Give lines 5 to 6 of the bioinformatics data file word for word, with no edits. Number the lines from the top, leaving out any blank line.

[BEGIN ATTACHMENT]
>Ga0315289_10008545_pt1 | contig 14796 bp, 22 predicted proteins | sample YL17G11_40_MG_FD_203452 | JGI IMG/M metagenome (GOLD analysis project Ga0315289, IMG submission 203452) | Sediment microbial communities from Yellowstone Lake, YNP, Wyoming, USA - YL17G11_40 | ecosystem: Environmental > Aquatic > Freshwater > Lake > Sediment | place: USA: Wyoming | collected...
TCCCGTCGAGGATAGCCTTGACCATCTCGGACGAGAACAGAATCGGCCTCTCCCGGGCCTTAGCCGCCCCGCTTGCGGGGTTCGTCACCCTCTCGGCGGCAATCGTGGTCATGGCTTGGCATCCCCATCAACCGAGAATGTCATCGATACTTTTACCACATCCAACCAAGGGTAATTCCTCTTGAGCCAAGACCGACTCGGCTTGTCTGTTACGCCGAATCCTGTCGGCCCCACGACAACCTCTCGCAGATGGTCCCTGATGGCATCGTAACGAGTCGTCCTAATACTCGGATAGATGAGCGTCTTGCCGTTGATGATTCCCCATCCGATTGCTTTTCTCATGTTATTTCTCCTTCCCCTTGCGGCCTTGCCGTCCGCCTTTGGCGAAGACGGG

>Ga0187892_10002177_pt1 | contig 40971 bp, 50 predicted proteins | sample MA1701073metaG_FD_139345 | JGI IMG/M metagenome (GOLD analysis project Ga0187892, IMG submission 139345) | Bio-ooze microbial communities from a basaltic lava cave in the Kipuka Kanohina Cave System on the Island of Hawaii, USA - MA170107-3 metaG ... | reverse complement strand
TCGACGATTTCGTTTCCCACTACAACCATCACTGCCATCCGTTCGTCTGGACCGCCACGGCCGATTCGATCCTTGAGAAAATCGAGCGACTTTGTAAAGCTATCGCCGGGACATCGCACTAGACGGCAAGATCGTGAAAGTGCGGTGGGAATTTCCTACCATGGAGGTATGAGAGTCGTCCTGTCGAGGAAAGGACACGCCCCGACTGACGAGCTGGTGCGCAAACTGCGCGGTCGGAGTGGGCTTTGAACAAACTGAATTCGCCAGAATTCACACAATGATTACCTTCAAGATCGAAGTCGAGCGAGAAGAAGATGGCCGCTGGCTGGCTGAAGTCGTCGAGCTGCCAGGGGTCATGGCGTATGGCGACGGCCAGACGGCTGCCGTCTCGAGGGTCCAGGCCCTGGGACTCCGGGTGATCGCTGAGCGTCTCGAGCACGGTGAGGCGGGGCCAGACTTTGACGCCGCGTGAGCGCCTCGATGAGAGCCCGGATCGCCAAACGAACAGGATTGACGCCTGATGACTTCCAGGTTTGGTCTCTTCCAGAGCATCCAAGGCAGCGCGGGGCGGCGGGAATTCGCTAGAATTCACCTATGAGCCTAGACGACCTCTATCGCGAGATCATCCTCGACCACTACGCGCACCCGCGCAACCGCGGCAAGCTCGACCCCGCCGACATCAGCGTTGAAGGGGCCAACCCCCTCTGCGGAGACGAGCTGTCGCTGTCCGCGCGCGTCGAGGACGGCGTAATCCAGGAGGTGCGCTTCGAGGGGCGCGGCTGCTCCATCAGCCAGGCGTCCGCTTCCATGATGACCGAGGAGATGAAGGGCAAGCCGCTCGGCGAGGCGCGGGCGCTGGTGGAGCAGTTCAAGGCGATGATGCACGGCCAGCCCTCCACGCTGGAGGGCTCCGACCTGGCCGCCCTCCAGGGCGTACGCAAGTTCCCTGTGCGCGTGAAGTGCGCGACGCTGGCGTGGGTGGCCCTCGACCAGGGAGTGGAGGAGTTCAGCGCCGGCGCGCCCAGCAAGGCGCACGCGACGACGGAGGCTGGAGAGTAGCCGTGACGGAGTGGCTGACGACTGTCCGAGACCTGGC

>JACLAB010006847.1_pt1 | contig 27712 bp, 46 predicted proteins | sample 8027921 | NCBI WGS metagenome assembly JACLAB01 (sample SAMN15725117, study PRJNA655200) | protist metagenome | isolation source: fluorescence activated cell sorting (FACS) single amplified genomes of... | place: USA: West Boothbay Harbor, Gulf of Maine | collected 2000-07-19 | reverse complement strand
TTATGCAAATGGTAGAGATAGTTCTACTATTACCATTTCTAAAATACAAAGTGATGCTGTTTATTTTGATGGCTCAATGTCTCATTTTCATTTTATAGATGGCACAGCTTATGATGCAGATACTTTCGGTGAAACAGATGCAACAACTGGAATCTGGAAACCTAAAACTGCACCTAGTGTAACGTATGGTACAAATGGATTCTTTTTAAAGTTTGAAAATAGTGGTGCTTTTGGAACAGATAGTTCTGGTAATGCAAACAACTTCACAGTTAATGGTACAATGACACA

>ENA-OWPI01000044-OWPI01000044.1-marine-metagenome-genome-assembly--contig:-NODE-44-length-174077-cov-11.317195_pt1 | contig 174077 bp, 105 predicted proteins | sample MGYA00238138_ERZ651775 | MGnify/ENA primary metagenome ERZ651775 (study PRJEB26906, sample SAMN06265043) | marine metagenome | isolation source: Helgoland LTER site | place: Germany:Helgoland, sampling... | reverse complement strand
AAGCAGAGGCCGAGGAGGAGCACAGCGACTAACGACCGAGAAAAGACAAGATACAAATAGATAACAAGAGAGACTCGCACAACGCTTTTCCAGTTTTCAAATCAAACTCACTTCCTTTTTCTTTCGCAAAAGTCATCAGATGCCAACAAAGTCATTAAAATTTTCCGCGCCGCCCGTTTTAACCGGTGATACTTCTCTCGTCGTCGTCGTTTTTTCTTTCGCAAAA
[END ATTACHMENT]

>JACLAB010006847.1_pt1 | contig 27712 bp, 46 predicted proteins | sample 8027921 | NCBI WGS metagenome assembly JACLAB01 (sample SAMN15725117, study PRJNA655200) | protist metagenome | isolation source: fluorescence activated cell sorting (FACS) single amplified genomes of... | place: USA: West Boothbay Harbor, Gulf of Maine | collected 2000-07-19 | reverse complement strand
TTATGCAAATGGTAGAGATAGTTCTACTATTACCATTTCTAAAATACAAAGTGATGCTGTTTATTTTGATGGCTCAATGTCTCATTTTCATTTTATAGATGGCACAGCTTATGATGCAGATACTTTCGGTGAAACAGATGCAACAACTGGAATCTGGAAACCTAAAACTGCACCTAGTGTAACGTATGGTACAAATGGATTCTTTTTAAAGTTTGAAAATAGTGGTGCTTTTGGAACAGATAGTTCTGGTAATGCAAACAACTTCACAGTTAATGGTACAATGACACA